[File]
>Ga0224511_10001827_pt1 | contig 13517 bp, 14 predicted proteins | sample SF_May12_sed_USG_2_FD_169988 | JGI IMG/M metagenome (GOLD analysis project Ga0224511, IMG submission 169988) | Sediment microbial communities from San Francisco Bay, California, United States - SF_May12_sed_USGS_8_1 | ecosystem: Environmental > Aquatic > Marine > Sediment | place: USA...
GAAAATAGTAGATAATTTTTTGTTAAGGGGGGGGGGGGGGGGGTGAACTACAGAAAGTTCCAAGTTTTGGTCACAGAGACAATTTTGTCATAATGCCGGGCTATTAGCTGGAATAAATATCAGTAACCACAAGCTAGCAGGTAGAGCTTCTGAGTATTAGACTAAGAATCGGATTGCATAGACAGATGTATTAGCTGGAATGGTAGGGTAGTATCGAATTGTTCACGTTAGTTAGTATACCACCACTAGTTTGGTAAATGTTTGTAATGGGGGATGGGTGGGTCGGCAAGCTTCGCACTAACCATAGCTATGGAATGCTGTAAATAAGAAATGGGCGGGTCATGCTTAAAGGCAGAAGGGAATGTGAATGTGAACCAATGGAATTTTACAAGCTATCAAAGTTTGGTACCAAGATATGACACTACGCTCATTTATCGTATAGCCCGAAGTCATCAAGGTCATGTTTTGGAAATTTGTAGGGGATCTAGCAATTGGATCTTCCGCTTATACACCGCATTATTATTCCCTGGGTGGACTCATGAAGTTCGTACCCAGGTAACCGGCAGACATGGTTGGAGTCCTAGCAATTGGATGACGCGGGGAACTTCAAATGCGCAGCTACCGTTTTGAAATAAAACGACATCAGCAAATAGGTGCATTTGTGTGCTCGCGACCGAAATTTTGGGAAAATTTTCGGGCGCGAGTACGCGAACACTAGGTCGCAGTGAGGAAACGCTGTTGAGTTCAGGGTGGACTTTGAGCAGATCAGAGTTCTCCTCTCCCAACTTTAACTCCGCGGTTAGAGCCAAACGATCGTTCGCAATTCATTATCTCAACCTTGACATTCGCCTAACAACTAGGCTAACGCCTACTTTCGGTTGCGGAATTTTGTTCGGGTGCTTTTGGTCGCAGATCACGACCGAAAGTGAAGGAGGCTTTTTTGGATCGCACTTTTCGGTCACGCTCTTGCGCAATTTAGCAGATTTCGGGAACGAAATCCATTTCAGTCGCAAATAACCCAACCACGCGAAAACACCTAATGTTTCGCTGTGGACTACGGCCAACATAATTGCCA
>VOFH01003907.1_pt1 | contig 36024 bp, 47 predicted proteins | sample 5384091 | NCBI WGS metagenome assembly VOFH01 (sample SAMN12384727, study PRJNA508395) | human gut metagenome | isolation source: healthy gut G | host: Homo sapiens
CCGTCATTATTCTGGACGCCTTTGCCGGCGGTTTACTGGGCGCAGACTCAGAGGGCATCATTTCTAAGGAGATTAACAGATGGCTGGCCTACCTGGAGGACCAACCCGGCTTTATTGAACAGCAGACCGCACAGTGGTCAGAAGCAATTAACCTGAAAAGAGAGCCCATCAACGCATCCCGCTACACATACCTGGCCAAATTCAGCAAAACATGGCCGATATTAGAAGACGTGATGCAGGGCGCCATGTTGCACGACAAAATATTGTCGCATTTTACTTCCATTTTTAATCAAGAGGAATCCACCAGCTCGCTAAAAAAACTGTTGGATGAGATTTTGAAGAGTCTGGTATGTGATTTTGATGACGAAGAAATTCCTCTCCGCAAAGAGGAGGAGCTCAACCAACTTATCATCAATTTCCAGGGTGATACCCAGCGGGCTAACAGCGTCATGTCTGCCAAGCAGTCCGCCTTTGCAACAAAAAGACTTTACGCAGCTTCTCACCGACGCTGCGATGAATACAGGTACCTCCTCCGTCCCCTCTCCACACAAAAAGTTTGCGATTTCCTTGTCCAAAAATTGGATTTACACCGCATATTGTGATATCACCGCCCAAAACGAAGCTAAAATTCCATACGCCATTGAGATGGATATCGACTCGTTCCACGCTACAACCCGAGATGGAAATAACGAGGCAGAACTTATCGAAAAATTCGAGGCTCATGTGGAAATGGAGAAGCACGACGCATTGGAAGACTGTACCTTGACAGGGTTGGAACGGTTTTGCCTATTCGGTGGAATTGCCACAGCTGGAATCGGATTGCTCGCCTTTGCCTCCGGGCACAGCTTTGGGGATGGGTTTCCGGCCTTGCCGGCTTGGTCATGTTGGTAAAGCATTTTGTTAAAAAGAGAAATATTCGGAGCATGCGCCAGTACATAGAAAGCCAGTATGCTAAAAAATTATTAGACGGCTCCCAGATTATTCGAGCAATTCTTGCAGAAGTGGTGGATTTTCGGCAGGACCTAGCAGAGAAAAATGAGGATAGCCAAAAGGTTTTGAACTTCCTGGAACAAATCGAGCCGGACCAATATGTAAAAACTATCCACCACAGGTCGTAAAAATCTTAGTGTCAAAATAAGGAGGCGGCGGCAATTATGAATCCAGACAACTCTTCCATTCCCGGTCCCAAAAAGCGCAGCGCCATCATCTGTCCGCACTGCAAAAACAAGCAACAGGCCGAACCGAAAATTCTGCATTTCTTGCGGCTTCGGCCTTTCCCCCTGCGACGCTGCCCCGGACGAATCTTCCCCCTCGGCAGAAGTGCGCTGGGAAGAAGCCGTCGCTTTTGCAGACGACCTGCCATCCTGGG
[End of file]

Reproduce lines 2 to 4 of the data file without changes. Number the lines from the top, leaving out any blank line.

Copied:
GAAAATAGTAGATAATTTTTTGTTAAGGGGGGGGGGGGGGGGGTGAACTACAGAAAGTTCCAAGTTTTGGTCACAGAGACAATTTTGTCATAATGCCGGGCTATTAGCTGGAATAAATATCAGTAACCACAAGCTAGCAGGTAGAGCTTCTGAGTATTAGACTAAGAATCGGATTGCATAGACAGATGTATTAGCTGGAATGGTAGGGTAGTATCGAATTGTTCACGTTAGTTAGTATACCACCACTAGTTTGGTAAATGTTTGTAATGGGGGATGGGTGGGTCGGCAAGCTTCGCACTAACCATAGCTATGGAATGCTGTAAATAAGAAATGGGCGGGTCATGCTTAAAGGCAGAAGGGAATGTGAATGTGAACCAATGGAATTTTACAAGCTATCAAAGTTTGGTACCAAGATATGACACTACGCTCATTTATCGTATAGCCCGAAGTCATCAAGGTCATGTTTTGGAAATTTGTAGGGGATCTAGCAATTGGATCTTCCGCTTATACACCGCATTATTATTCCCTGGGTGGACTCATGAAGTTCGTACCCAGGTAACCGGCAGACATGGTTGGAGTCCTAGCAATTGGATGACGCGGGGAACTTCAAATGCGCAGCTACCGTTTTGAAATAAAACGACATCAGCAAATAGGTGCATTTGTGTGCTCGCGACCGAAATTTTGGGAAAATTTTCGGGCGCGAGTACGCGAACACTAGGTCGCAGTGAGGAAACGCTGTTGAGTTCAGGGTGGACTTTGAGCAGATCAGAGTTCTCCTCTCCCAACTTTAACTCCGCGGTTAGAGCCAAACGATCGTTCGCAATTCATTATCTCAACCTTGACATTCGCCTAACAACTAGGCTAACGCCTACTTTCGGTTGCGGAATTTTGTTCGGGTGCTTTTGGTCGCAGATCACGACCGAAAGTGAAGGAGGCTTTTTTGGATCGCACTTTTCGGTCACGCTCTTGCGCAATTTAGCAGATTTCGGGAACGAAATCCATTTCAGTCGCAAATAACCCAACCACGCGAAAACACCTAATGTTTCGCTGTGGACTACGGCCAACATAATTGCCA
>VOFH01003907.1_pt1 | contig 36024 bp, 47 predicted proteins | sample 5384091 | NCBI WGS metagenome assembly VOFH01 (sample SAMN12384727, study PRJNA508395) | human gut metagenome | isolation source: healthy gut G | host: Homo sapiens
CCGTCATTATTCTGGACGCCTTTGCCGGCGGTTTACTGGGCGCAGACTCAGAGGGCATCATTTCTAAGGAGATTAACAGATGGCTGGCCTACCTGGAGGACCAACCCGGCTTTATTGAACAGCAGACCGCACAGTGGTCAGAAGCAATTAACCTGAAAAGAGAGCCCATCAACGCATCCCGCTACACATACCTGGCCAAATTCAGCAAAACATGGCCGATATTAGAAGACGTGATGCAGGGCGCCATGTTGCACGACAAAATATTGTCGCATTTTACTTCCATTTTTAATCAAGAGGAATCCACCAGCTCGCTAAAAAAACTGTTGGATGAGATTTTGAAGAGTCTGGTATGTGATTTTGATGACGAAGAAATTCCTCTCCGCAAAGAGGAGGAGCTCAACCAACTTATCATCAATTTCCAGGGTGATACCCAGCGGGCTAACAGCGTCATGTCTGCCAAGCAGTCCGCCTTTGCAACAAAAAGACTTTACGCAGCTTCTCACCGACGCTGCGATGAATACAGGTACCTCCTCCGTCCCCTCTCCACACAAAAAGTTTGCGATTTCCTTGTCCAAAAATTGGATTTACACCGCATATTGTGATATCACCGCCCAAAACGAAGCTAAAATTCCATACGCCATTGAGATGGATATCGACTCGTTCCACGCTACAACCCGAGATGGAAATAACGAGGCAGAACTTATCGAAAAATTCGAGGCTCATGTGGAAATGGAGAAGCACGACGCATTGGAAGACTGTACCTTGACAGGGTTGGAACGGTTTTGCCTATTCGGTGGAATTGCCACAGCTGGAATCGGATTGCTCGCCTTTGCCTCCGGGCACAGCTTTGGGGATGGGTTTCCGGCCTTGCCGGCTTGGTCATGTTGGTAAAGCATTTTGTTAAAAAGAGAAATATTCGGAGCATGCGCCAGTACATAGAAAGCCAGTATGCTAAAAAATTATTAGACGGCTCCCAGATTATTCGAGCAATTCTTGCAGAAGTGGTGGATTTTCGGCAGGACCTAGCAGAGAAAAATGAGGATAGCCAAAAGGTTTTGAACTTCCTGGAACAAATCGAGCCGGACCAATATGTAAAAACTATCCACCACAGGTCGTAAAAATCTTAGTGTCAAAATAAGGAGGCGGCGGCAATTATGAATCCAGACAACTCTTCCATTCCCGGTCCCAAAAAGCGCAGCGCCATCATCTGTCCGCACTGCAAAAACAAGCAACAGGCCGAACCGAAAATTCTGCATTTCTTGCGGCTTCGGCCTTTCCCCCTGCGACGCTGCCCCGGACGAATCTTCCCCCTCGGCAGAAGTGCGCTGGGAAGAAGCCGTCGCTTTTGCAGACGACCTGCCATCCTGGG